Are your children struggling in school? If so, one of the reasons may be due to a lack of sleep. A study conducted by the Autonomous University of Barcelona and the Ramon Llull University found that the academic performance of children was negatively affected in those that slept for less than 9 hours per night.
The researchers discovered that students who were six to seven years of age and slept for 8 to 9 hours had a worse performance as compared to those who slept for 9 to 11 hours.
Losing out on quality rest time, going to bed late and not having a regular routine resulted in a number of negative effects including an impact on memory, learning and motivation. It caused difficulties in remembering and understanding grammar and spelling rules, reading comprehension and more.
Maintaining healthy sleep patterns is essential for good cognitive development, as well as a number of other reasons. Children who don’t get enough sleep are at risk for obesity, frequent illness and autoimmune problems. Research has found that those who follow the old “early to bed, early to rise” advice get more exercise, are thinner and healthier.
One survey found that as many as two-thirds of children may not be getting enough sleep. More than a quarter of young students reported having difficulties concentrating at school and claimed to fall in class at least once a week.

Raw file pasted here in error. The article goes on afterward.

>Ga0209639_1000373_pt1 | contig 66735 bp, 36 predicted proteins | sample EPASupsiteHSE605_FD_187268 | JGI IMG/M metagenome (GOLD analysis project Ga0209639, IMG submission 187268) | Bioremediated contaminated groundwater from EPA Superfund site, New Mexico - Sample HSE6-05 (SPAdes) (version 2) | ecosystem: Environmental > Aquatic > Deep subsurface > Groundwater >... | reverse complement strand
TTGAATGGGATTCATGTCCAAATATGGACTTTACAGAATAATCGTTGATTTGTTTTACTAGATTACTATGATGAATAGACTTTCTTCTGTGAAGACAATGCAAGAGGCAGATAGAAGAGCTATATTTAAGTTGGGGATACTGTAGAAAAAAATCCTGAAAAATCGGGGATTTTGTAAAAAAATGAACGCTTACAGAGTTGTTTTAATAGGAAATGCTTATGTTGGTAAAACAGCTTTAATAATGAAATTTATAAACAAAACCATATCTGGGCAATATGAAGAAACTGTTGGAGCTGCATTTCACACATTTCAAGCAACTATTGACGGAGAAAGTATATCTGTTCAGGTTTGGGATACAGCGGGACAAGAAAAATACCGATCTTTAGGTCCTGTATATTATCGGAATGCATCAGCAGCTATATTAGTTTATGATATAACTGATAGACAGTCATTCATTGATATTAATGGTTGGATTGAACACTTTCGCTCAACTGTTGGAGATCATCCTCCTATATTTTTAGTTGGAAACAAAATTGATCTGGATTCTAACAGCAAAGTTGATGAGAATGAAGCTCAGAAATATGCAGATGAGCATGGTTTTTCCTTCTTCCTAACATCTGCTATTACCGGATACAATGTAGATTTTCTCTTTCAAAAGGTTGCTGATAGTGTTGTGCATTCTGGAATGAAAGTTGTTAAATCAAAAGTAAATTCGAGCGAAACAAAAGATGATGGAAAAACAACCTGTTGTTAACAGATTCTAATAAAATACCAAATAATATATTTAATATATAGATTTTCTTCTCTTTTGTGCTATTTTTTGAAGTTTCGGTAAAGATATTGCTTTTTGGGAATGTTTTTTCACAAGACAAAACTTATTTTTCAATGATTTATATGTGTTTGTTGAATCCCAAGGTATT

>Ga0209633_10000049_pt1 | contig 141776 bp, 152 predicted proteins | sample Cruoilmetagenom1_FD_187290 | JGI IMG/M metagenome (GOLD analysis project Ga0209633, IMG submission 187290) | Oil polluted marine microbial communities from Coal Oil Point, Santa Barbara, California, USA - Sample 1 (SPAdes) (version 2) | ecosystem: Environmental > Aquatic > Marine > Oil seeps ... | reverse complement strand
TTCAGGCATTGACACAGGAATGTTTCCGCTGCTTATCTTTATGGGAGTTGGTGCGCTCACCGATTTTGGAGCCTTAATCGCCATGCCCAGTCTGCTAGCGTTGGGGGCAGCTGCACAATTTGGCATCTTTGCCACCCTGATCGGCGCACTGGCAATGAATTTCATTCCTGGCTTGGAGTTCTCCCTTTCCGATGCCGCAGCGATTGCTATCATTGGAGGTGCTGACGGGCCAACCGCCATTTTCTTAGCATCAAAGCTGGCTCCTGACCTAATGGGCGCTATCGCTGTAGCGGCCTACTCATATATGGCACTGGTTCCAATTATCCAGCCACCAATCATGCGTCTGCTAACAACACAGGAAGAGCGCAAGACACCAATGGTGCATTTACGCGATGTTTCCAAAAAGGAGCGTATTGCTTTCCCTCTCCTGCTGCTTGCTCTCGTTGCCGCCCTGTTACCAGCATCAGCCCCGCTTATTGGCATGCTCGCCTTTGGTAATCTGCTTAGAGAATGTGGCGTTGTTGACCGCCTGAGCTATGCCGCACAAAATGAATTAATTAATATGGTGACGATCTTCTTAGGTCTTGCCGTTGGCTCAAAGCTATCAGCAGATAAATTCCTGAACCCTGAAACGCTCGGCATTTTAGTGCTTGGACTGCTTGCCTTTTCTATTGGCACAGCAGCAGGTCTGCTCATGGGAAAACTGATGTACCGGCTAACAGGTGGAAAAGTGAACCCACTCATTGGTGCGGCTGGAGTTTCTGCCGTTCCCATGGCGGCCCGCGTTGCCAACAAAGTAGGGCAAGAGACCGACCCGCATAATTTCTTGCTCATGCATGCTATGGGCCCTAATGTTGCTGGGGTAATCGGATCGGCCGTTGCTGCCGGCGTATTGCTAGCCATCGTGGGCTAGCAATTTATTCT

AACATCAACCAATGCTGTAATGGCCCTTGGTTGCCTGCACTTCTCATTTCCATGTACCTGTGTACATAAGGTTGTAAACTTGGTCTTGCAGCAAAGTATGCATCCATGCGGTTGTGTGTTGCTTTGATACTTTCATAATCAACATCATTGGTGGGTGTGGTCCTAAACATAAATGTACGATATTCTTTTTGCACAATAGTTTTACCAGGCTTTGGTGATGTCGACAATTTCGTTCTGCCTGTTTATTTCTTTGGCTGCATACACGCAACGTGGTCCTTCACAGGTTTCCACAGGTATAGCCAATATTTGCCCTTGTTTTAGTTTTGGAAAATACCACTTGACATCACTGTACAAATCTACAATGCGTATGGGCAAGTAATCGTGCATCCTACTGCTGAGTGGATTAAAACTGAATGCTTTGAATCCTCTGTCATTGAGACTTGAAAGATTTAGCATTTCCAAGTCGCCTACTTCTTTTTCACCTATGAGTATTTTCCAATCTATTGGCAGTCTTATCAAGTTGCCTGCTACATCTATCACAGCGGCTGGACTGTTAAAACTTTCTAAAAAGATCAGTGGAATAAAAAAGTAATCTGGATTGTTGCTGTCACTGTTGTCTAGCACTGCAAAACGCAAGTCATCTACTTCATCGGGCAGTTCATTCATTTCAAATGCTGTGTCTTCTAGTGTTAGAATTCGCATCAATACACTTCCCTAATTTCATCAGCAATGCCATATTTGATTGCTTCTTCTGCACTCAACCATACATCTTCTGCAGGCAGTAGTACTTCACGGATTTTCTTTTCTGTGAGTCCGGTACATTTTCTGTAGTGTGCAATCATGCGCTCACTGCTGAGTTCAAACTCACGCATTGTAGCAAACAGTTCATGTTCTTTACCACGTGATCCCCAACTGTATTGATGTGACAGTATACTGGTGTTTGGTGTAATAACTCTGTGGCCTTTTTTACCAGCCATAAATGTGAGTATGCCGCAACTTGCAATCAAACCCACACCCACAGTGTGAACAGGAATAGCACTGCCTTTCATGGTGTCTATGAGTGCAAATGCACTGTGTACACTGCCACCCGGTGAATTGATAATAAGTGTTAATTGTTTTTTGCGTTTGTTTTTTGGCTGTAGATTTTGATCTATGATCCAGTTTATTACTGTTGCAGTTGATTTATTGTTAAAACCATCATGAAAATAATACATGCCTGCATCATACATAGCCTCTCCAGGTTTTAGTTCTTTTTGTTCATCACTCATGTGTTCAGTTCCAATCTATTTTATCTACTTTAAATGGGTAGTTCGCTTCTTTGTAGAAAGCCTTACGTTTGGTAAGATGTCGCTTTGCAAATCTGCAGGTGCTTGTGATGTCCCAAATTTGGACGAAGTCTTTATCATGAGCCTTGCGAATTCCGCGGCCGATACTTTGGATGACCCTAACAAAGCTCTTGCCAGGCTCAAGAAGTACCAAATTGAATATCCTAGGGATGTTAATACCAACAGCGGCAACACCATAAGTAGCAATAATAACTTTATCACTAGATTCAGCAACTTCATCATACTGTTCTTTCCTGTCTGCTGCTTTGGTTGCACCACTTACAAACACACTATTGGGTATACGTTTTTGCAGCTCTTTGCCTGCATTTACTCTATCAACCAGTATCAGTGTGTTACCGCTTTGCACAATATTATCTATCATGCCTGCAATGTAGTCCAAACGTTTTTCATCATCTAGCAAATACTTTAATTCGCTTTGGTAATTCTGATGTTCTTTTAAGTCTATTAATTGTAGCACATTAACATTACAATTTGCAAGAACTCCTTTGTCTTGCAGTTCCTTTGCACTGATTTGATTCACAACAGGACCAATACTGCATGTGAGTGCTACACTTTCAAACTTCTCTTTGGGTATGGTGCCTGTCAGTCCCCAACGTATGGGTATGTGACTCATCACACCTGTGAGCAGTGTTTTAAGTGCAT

Health and sleep experts say children who are 3 to 6 years of age should get 13 hours of sleep while 7 to 12 year olds need 11 hours. Those who are 13 to 18 need nine hours of sleep each night.
The problem for many is that they are sacrificing sleep time for time playing computer games, browsing the internet, texting and watching TV. Homework is also a culprit. Homework has increased by 50 percent over the last 30 years with younger elementary school students receiving the brunt of it. Many older students are downing caffeine to stay awake and keep up with all of their school work.
What can you do to help your child get enough rest?
Parents have a tough job, but among their long list of responsibilities should also be ensuring their children get enough sleep. As the saying goes, children will “do as you do, not as you say.” The first step is for parents to recognize the importance of quality sleep and to make it a priority for the entire family (including the parents).
Create quality sleep habits such as removing televisions and computers from a child’s bedroom (and your own) that can add too much temptation to stay up late. Other steps you can take include:
- Maintaining a regular sleep schedule
- Encouraging daily exercise
- Avoiding caffeine
- Not letting your child go to bed hungry and avoiding heavy meals within two hours of bedtime
- Planning an hour of quiet time before bed that doesn’t include television, homework, computers or other electronics (reading is always a good choice)
Encouraging good sleep habits and placing importance on quality rest offers a host of benefits including improved school performance, increased energy to enjoy sports and other activities, better relationships – and most of all, you’ll be providing an invaluable gift of a better foundation for lifelong health and happiness.
-The Alternative Daily